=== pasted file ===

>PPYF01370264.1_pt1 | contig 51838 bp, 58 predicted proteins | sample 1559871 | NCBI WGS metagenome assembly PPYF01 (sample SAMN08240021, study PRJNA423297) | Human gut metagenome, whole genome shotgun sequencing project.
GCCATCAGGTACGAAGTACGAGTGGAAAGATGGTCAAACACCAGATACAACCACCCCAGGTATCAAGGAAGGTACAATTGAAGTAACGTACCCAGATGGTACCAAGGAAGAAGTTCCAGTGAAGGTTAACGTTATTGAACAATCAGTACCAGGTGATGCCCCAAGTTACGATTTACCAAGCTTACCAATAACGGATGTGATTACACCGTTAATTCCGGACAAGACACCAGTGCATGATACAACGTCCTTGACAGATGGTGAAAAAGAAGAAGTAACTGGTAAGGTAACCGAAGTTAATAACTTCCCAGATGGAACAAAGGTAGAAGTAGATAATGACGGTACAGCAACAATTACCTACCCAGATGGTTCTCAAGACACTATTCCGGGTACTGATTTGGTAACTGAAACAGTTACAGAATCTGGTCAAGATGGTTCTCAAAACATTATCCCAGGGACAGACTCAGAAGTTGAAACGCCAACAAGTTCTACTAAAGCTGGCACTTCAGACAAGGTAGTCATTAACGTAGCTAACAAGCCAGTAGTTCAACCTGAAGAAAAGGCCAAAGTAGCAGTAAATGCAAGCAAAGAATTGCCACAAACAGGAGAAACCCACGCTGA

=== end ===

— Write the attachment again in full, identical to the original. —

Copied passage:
>PPYF01370264.1_pt1 | contig 51838 bp, 58 predicted proteins | sample 1559871 | NCBI WGS metagenome assembly PPYF01 (sample SAMN08240021, study PRJNA423297) | Human gut metagenome, whole genome shotgun sequencing project.
GCCATCAGGTACGAAGTACGAGTGGAAAGATGGTCAAACACCAGATACAACCACCCCAGGTATCAAGGAAGGTACAATTGAAGTAACGTACCCAGATGGTACCAAGGAAGAAGTTCCAGTGAAGGTTAACGTTATTGAACAATCAGTACCAGGTGATGCCCCAAGTTACGATTTACCAAGCTTACCAATAACGGATGTGATTACACCGTTAATTCCGGACAAGACACCAGTGCATGATACAACGTCCTTGACAGATGGTGAAAAAGAAGAAGTAACTGGTAAGGTAACCGAAGTTAATAACTTCCCAGATGGAACAAAGGTAGAAGTAGATAATGACGGTACAGCAACAATTACCTACCCAGATGGTTCTCAAGACACTATTCCGGGTACTGATTTGGTAACTGAAACAGTTACAGAATCTGGTCAAGATGGTTCTCAAAACATTATCCCAGGGACAGACTCAGAAGTTGAAACGCCAACAAGTTCTACTAAAGCTGGCACTTCAGACAAGGTAGTCATTAACGTAGCTAACAAGCCAGTAGTTCAACCTGAAGAAAAGGCCAAAGTAGCAGTAAATGCAAGCAAAGAATTGCCACAAACAGGAGAAACCCACGCTGA